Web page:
Saturday, 1 March 2014

Breather from the Costa Rican Heat

Arrived in our final Costa Rican destination of Savegra in the mountains.  It is refreshingly cool after four nights on the Pacific Coast at Punta Leona. It was great birding location being excellent in the resort and near to famous Carara Nat Park.  Saw some much wanted jungle birds including losing my antpitta virginity with a superb prolonged views of a Streak-chested Antpitta.  It was a bad week of heat and humidity even for the locals. For someone with years of working on the building up polar bear-like insulating attributes it was brutal. Even standing still in the shade every pore in my body was dripping sweat continuously.  Twice I spent too long in the heat with energy sapping results that left me totally wiped for 12 hours afterwards. The birds were good though. More on that later.

Savegra was a favorite site of mine during my 2008 visit to Costa Rica.   It is good to be back. A little walk around in late afternoon quickly reminded me of why I liked it before.  A swarm of hummingbirds at the feeders. A banana feeder that wasn't here six years ago was attracting Flame-coloured Tanagers, Silver-throated Tanagers and Yellow-thighed Finches (and Tennessee Warblers). Easy photo targets for later.  The hummingbird mix was different than late April 2008. There fewer of my favourite White-throated Mountain Gem but there several Striped-tailed Hummingbirds which was a lifer. A short walk down the road turned up a pair of Torrent Tyrannulets, a pair of flycatching Collared Redstarts. A little mixed group birds along the creek included two Black-checked Warblers, Tufted Flycatchers, more Yellow-thighed Finches and my first glimpse of what should be many of the Flame-throated Warbler.   At other locations along the creek a good look at a Dark Pewee, singing Black-faced Solitaires, Ruddy-capped Nightingale-thrushes and my first satisfying look at a Rufous-browed Peppershrike.  From the window of our big windowed unit there is a pair Long-tailed Silky-flycatchers spending time in a bare tree, must be a nest nearby and there is an excellent view of the swifts and swallows over head and group of five Swallow-tailed Kites that seemed to be also flycatching over the woods.  ooh what a dream location.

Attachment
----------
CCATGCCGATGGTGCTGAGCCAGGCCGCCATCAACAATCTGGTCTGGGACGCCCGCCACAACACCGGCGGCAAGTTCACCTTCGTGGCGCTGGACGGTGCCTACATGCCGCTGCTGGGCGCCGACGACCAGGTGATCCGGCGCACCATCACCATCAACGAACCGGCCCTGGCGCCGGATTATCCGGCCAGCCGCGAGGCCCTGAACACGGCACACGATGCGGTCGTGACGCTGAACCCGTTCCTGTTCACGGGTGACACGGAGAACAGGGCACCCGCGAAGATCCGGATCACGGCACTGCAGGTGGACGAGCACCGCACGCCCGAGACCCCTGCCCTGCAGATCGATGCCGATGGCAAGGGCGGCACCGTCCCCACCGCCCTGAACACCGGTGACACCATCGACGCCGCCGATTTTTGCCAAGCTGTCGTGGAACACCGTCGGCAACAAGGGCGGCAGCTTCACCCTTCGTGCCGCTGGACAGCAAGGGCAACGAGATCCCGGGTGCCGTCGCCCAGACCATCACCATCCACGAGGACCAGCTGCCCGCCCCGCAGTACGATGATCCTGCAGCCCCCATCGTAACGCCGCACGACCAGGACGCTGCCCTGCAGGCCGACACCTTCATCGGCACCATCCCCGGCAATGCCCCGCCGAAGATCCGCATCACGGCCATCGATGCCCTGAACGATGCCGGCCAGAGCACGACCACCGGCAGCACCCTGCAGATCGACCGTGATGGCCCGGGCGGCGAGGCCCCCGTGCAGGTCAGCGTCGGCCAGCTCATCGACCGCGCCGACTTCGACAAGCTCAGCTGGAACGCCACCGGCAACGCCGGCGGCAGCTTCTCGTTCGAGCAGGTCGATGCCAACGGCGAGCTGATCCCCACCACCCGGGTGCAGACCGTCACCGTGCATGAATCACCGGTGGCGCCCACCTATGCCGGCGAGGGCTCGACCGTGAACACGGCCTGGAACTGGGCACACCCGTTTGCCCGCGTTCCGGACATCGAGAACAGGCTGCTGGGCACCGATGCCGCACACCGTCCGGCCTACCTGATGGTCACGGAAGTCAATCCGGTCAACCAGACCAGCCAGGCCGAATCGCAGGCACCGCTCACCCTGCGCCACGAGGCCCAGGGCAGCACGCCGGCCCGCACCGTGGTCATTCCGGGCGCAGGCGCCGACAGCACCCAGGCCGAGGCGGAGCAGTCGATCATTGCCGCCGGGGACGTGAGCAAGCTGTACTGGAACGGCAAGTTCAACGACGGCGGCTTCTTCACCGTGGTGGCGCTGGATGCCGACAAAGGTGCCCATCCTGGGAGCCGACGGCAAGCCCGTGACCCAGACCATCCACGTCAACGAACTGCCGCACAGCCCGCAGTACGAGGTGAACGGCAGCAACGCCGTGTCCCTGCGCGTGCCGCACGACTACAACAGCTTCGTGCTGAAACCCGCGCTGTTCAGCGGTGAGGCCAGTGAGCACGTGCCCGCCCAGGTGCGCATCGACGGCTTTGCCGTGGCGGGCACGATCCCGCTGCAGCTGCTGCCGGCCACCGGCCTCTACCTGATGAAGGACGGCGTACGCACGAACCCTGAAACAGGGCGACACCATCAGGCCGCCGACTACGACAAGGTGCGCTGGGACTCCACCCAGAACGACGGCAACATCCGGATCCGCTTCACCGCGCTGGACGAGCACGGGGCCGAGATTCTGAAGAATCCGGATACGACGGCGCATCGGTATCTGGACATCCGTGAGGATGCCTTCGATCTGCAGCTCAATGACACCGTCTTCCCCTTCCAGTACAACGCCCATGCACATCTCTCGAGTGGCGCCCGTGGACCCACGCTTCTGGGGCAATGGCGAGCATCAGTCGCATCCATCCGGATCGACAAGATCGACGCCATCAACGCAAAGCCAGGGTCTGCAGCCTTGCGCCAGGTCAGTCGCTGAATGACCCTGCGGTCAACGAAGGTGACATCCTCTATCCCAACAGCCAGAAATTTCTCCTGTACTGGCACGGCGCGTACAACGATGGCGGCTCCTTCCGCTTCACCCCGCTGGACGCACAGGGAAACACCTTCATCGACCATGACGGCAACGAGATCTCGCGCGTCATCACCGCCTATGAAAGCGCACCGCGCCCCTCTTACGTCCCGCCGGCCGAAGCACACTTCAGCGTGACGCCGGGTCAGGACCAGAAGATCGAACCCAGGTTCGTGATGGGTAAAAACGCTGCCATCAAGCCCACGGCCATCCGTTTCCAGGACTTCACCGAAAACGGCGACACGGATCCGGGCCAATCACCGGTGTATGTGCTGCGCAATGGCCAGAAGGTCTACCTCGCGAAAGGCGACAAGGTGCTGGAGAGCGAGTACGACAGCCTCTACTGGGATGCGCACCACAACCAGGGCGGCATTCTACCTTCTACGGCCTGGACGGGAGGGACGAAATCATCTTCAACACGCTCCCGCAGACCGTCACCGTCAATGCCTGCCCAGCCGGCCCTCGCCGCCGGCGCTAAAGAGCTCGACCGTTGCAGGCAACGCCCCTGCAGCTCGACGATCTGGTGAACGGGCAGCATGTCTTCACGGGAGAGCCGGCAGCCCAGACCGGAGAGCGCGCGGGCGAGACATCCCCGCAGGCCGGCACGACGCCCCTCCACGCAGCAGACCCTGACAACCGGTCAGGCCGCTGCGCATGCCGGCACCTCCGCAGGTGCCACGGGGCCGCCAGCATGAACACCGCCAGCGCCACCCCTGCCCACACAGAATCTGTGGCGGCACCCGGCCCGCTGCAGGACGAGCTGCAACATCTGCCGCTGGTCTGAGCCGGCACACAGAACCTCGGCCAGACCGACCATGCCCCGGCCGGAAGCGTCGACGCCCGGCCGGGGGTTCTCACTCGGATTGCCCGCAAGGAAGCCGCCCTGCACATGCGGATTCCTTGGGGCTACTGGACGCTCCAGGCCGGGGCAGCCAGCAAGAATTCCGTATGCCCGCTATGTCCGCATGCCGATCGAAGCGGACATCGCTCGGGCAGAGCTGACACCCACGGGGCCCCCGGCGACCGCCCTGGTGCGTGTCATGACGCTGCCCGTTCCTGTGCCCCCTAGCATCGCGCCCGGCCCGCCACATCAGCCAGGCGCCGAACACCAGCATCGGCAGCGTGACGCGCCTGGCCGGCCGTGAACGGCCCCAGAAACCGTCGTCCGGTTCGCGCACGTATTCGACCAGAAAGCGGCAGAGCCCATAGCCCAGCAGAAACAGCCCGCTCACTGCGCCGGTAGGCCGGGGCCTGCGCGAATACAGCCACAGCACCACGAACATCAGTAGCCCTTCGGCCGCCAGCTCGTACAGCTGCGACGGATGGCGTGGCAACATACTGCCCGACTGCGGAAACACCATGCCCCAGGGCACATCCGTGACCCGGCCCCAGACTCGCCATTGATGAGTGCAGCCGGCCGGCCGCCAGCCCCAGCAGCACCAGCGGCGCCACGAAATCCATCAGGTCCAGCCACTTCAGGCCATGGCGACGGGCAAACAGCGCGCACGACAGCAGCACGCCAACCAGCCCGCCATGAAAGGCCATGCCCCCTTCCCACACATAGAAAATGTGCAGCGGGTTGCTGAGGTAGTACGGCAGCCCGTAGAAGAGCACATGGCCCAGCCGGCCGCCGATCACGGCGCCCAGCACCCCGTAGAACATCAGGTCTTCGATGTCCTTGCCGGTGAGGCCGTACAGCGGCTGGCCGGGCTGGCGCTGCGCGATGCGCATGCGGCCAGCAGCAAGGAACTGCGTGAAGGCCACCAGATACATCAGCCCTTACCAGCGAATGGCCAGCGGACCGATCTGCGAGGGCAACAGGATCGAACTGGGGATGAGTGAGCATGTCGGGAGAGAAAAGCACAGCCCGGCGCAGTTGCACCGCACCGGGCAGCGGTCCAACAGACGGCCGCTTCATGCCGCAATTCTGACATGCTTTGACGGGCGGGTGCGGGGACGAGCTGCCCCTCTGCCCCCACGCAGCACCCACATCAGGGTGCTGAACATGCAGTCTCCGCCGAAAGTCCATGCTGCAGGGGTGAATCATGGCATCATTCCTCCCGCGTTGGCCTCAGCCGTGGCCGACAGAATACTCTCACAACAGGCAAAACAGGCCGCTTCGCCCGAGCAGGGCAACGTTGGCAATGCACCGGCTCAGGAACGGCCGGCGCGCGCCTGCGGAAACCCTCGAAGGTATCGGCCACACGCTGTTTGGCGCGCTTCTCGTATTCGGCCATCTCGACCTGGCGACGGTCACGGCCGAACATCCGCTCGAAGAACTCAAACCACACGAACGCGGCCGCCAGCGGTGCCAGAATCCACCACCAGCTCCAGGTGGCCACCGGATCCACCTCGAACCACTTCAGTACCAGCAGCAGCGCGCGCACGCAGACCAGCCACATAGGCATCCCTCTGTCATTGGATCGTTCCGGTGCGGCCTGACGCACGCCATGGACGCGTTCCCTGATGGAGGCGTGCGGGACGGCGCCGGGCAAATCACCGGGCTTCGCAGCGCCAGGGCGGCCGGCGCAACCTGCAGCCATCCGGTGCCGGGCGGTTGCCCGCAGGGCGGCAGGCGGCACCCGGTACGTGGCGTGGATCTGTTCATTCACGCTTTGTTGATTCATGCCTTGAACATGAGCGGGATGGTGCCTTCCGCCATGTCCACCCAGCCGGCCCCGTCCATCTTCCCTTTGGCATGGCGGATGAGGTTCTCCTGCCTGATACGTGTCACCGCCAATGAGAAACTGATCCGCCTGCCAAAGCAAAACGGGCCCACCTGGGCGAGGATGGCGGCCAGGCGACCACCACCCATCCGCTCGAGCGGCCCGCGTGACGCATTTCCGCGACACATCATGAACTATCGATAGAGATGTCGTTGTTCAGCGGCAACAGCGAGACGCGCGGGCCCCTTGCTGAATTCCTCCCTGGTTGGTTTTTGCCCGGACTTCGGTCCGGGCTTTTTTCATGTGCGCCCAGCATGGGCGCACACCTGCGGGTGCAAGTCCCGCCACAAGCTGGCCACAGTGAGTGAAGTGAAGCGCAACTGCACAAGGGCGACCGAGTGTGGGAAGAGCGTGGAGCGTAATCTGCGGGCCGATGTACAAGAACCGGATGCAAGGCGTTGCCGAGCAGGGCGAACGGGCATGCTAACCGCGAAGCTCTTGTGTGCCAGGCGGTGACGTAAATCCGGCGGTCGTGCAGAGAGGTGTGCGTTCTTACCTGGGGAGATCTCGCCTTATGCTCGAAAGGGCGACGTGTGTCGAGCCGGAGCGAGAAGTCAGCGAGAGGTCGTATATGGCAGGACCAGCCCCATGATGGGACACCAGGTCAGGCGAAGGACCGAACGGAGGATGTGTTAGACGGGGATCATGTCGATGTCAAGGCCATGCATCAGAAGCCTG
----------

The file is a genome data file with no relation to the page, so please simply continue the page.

Tomorrow the dream gets better as I walk the hairpin dirt track up the hill (mountain) to an oak dominated forest where the bird community is a world away from down here in the valley. And I hope to find a little use trail from 2006 where I had prolonged treat to two male Resplendent Quetzals interacting over the favour of female. I stood in the middle of the show for as long as I wanted. Just me, them and no one else anywhere.

The big question is will I be OK with just a long sleeve shirt or will it be so cold I'll need a fleece. You know what I mean!!!?

Collared Redstart is a great bird to have as common, However they are usually in heavily shaded areas making photography a challenge.


Yellow-winged Vireo is a regular member of feeding bird flocks in the vegetation along the creek.

This Yellow-thighed Finch, yes a 'finch' had just taken a bath. It is a common site around the hotel area.


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